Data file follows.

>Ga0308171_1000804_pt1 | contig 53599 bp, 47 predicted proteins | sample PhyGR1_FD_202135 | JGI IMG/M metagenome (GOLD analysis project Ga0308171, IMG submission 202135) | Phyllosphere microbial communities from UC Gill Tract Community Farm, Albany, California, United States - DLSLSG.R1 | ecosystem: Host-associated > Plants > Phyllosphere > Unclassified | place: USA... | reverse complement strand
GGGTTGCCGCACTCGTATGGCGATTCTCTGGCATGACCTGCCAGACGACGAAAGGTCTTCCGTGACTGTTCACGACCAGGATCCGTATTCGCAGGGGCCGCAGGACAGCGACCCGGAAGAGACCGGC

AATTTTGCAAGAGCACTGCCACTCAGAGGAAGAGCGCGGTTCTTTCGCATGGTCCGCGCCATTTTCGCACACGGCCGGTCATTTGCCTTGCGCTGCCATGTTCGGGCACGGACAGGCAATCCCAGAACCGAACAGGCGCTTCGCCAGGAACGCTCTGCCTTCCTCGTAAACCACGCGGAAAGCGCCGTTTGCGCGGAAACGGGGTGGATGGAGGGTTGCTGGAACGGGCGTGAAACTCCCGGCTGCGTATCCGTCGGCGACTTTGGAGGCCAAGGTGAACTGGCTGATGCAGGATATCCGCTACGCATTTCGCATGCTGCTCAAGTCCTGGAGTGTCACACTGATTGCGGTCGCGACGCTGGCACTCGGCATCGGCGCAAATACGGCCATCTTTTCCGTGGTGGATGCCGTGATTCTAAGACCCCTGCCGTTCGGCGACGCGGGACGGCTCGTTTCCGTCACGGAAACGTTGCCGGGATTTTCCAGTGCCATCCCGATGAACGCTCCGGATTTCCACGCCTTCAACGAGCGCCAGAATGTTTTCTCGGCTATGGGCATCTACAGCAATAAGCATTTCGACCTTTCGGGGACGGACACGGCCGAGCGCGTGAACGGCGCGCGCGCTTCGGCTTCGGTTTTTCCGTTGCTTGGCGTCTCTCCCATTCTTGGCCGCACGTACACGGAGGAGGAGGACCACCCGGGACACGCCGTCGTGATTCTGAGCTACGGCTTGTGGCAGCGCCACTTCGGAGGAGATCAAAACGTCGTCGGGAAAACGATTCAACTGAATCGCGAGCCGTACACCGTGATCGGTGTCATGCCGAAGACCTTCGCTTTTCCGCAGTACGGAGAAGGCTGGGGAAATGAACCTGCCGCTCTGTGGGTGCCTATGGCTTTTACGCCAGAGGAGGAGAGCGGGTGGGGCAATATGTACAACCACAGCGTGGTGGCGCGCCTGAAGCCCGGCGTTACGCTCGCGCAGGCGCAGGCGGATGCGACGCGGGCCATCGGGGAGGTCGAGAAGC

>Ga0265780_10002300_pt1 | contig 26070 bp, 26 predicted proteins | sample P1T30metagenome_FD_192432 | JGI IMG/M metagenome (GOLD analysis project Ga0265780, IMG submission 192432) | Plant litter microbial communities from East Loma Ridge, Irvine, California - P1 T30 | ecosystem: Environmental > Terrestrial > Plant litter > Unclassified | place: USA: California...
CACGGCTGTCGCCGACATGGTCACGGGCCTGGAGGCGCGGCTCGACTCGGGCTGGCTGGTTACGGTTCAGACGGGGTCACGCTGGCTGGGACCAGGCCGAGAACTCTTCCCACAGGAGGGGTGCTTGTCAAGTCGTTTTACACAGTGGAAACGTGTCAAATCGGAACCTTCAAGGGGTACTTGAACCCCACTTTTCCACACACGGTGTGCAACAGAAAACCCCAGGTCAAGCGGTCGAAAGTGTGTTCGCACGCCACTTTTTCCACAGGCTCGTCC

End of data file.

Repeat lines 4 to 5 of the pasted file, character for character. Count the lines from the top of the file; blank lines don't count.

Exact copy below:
>Ga0265780_10002300_pt1 | contig 26070 bp, 26 predicted proteins | sample P1T30metagenome_FD_192432 | JGI IMG/M metagenome (GOLD analysis project Ga0265780, IMG submission 192432) | Plant litter microbial communities from East Loma Ridge, Irvine, California - P1 T30 | ecosystem: Environmental > Terrestrial > Plant litter > Unclassified | place: USA: California...
CACGGCTGTCGCCGACATGGTCACGGGCCTGGAGGCGCGGCTCGACTCGGGCTGGCTGGTTACGGTTCAGACGGGGTCACGCTGGCTGGGACCAGGCCGAGAACTCTTCCCACAGGAGGGGTGCTTGTCAAGTCGTTTTACACAGTGGAAACGTGTCAAATCGGAACCTTCAAGGGGTACTTGAACCCCACTTTTCCACACACGGTGTGCAACAGAAAACCCCAGGTCAAGCGGTCGAAAGTGTGTTCGCACGCCACTTTTTCCACAGGCTCGTCC